Haven't you heard? Guys gossip too
Star Tribune (Minneapolis)
Men, someone needs to tell you this, so it might as well be me.
You can deny it. You can call it "shop talk," "locker-room banter," "keeping in touch" or "networking." We heard last week about a study confirming that you talk as much as women, but here's a little known fact: You gossip just as much as women do, too.
This juicy tidbit comes courtesy of the Social Issues Research Centre (SIRC), a nonprofit think tank in England, which recently interviewed 1,000 cellphone users about how they use their phones for gossip and how gossip affects their lives. Many male participants initially denied that they gossip, according to the study, while nearly all of the females readily admitted to it. But come closer and listen to this: The study found that 33 percent of men indulge in gossip every day or almost every day, compared with 26 percent of women.
The study quoted a definition of gossip as "chatty talk among friends," and "the process of informally communicating value-laden information about members of a social setting."
Other findings essential to pass on to your 100 closest friends:
• Men are more likely to gossip with work colleagues, love partners and female friends; women prefer to dish primarily with female friends and relatives.
• Men gossip about work, politics or other highbrow topics less than 5 percent of the time, unless women are present. Then the proportion of male conversation devoted to sounding impressive increases to 15 or 20 percent.
• Men spend much more time than women talking about themselves.
Other studies, including those at the University of Virginia, Northeastern University in Boston and the University of Wisconsin, confirm that gossip is universal and gender-neutral.
Good news about gossip
It's important to note that gossip isn't all bad and is, in fact, defended by many as essential to human survival. Some scholars say gossip fulfills an important role in our daily interactions.
Gossip can unite us, calm us, entertain us. Sometimes, gossip leads us to improved livelihoods ("Did you hear about the new job postings?") or home situations ("I heard your neighbor does in-home day care"). Gossip can warn us about bad behavior, bad weather or, worse, bad people.
Gossip can even be deadly dull. ("So, that cashier, you know, the one who likes bright pink lipstick? Well, she's moving into a bigger house with a basement apartment so her mother-in-law, the one with the bad heart, can move in, but not until she sells her house but she needs to get a new furnace first.")
Mostly, though, this form of banter gives us something we never feel we have enough of: power.
"Gossip," said Ken Stewart, a St. Paul-based marriage-and-family therapist, "is the mutterings of the powerless." While women historically have drawn the short stick when it comes to power, Stewart said men have plenty of their own insecurities to work though. Gossip is one way of trying to regain control. A former professor, Stewart said one of the worst gossip mills is academia, "with a lot of smart people with time on their hands who are not as powerful as they'd like to be."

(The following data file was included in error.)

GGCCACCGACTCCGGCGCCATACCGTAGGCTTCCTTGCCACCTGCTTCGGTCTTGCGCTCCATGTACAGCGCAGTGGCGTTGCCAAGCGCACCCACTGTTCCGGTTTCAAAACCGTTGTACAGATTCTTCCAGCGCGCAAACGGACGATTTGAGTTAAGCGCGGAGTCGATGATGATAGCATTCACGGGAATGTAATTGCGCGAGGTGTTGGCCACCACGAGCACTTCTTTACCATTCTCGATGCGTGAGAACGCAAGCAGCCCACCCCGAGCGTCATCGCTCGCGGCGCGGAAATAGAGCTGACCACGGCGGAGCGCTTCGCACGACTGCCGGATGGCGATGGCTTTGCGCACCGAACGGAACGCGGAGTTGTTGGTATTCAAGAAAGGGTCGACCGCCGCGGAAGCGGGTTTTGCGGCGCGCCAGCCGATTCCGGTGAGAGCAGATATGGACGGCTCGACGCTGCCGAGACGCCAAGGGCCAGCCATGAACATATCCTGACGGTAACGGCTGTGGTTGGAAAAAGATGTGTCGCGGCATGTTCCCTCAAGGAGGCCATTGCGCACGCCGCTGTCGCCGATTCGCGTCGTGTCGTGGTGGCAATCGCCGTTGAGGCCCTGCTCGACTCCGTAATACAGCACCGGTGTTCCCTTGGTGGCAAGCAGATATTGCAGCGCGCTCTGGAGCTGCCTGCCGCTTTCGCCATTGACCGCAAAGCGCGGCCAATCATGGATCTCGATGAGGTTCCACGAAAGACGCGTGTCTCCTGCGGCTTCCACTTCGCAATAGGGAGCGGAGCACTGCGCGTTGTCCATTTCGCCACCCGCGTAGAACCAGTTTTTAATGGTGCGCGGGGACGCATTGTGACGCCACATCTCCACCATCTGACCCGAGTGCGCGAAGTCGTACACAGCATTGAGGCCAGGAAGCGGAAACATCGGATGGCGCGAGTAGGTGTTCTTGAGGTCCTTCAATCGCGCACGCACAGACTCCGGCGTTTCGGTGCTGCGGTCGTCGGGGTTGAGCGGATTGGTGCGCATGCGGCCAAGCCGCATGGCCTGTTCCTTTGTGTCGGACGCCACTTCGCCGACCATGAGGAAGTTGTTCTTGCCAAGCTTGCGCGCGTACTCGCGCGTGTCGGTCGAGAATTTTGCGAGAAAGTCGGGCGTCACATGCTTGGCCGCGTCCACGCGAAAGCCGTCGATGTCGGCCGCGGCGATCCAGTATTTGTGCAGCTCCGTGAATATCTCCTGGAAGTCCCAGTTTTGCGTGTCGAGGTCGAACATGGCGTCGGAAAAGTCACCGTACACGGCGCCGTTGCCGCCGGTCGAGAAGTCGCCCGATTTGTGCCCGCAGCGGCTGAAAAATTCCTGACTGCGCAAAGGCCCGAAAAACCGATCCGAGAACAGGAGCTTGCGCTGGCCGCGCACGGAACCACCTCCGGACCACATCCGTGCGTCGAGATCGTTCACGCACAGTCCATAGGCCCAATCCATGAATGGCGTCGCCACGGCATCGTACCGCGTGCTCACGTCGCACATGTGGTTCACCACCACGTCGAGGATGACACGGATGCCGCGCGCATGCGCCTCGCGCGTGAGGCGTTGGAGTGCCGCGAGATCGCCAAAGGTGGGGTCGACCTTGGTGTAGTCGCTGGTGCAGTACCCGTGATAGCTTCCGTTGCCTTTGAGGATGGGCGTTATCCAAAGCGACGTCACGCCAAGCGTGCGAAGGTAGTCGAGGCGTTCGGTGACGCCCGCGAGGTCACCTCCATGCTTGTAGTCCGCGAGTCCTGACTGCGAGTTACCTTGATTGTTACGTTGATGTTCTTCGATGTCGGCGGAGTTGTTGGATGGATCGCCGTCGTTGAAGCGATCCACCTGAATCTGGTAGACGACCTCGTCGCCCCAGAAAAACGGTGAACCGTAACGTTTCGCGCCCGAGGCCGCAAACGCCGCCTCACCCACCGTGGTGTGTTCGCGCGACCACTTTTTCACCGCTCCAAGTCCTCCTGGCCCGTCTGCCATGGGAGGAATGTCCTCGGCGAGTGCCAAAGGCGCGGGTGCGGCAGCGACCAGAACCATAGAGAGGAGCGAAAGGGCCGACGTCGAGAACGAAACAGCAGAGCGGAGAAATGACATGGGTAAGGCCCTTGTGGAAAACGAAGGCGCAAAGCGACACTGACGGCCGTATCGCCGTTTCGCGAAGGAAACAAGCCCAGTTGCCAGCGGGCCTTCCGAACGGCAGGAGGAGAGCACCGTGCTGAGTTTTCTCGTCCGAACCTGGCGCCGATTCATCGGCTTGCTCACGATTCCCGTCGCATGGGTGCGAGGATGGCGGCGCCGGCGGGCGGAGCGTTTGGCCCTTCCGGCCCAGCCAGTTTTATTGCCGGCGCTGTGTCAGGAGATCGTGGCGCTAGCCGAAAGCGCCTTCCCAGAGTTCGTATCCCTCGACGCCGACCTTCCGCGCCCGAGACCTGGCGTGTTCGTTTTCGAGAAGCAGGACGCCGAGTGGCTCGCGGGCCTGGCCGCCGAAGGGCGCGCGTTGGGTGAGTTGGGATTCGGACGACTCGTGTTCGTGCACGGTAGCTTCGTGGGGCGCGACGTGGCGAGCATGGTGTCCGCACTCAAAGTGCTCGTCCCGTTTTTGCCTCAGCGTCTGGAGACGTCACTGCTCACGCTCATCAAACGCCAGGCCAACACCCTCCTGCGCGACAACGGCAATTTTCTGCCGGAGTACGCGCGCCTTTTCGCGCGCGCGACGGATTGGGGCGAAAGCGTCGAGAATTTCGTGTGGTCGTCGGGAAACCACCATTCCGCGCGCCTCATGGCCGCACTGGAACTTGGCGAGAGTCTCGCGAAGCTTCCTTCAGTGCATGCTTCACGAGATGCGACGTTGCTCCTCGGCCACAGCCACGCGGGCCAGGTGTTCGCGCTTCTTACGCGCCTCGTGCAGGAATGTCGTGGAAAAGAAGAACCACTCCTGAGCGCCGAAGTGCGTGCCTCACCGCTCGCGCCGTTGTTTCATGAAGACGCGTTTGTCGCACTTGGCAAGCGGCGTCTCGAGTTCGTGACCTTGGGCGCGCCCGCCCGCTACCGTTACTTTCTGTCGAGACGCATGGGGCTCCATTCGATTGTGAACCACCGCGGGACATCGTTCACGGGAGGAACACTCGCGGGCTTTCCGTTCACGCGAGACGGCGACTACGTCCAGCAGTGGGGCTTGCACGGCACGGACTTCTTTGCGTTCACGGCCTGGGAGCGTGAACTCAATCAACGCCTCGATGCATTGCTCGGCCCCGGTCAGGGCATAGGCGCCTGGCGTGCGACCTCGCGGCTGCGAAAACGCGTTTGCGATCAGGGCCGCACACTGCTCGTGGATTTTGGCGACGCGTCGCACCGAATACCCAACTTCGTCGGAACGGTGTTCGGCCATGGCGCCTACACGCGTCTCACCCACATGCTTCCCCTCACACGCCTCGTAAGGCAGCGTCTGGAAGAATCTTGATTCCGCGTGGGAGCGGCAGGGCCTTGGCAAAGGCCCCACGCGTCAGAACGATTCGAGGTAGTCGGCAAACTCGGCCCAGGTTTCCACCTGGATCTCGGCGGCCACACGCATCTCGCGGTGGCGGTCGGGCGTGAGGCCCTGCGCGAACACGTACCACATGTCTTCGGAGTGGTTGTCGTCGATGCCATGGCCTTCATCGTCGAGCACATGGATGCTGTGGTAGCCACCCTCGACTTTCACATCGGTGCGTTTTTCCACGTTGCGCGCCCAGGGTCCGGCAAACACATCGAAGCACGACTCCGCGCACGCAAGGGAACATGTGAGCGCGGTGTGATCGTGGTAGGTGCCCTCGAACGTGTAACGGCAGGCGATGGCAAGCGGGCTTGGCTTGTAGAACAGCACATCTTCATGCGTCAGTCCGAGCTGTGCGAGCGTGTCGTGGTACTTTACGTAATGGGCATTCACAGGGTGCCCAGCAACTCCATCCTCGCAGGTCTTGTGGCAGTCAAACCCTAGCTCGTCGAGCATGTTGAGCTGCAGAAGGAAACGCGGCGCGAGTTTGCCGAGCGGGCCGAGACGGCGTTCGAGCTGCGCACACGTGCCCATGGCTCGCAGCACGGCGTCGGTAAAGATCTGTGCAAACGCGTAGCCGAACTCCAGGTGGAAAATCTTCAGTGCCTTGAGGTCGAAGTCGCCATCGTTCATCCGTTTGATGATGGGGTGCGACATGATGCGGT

When someone else gets the promotion to full professor, for example, sharing dirt on him or her isn't kind, but it sure is comforting. And when the mighty fall, the dignified response is to be supportive and gracious. But what fun is that compared with behind-the-scenes high-fiving with others equally delighted with the comeuppance?
"Girl talk"? Really?
Gossip wasn't always viewed as naughty. The Old English term "God-sibb" literally meant "Next-Sibling," and typically referred to a woman's close female friends during the birth of a child. Through gossip, people learned about the good works of others that they could try to emulate. Only later did it lose its saintly status and come to mean the chatty talk about an unwitting third party that we can't resist today and that is frequently, and mistakenly, tied to females.
"Girl talk," said Jack Levin, with tongue planted firmly in cheek. The professor at Northeastern, suspects that "gossip-mongering," as he calls it, became associated with females as a way for men to discredit them. "Women would stay at home and talk about men. Those men got very nervous. It was a way of belittling them."
But his research also found that men, from teenage boys talking about girls to middle-age businessmen trashing sports stars, gossip plenty. While women are more likely to talk about relationships, when it comes to "nasty, vicious, backstabbing information about other people, men do that just as much as women."
Bringing us together
Yet, if Levin's research and the SIRC study are to be believed (and we assume here that you do believe everything you read), only a tiny percentage of gossip — as little as 5 percent in the SIRC study and about 33 percent in Levin's work — is critical or negative (aka the stuff we can't wait to read about in the grocery-store checkout lines).
Most of us indulge largely for a far less cynical reason: We're genuinely interested in other people.
"We cannot not communicate," said therapist Stewart. Gossip, he said, "is a way of creating a network of information, a way of saying, 'I heard about something that made me curious.' In that sense, it's a good thing. It knits together community."
Copyright © 2007 The Seattle Times Company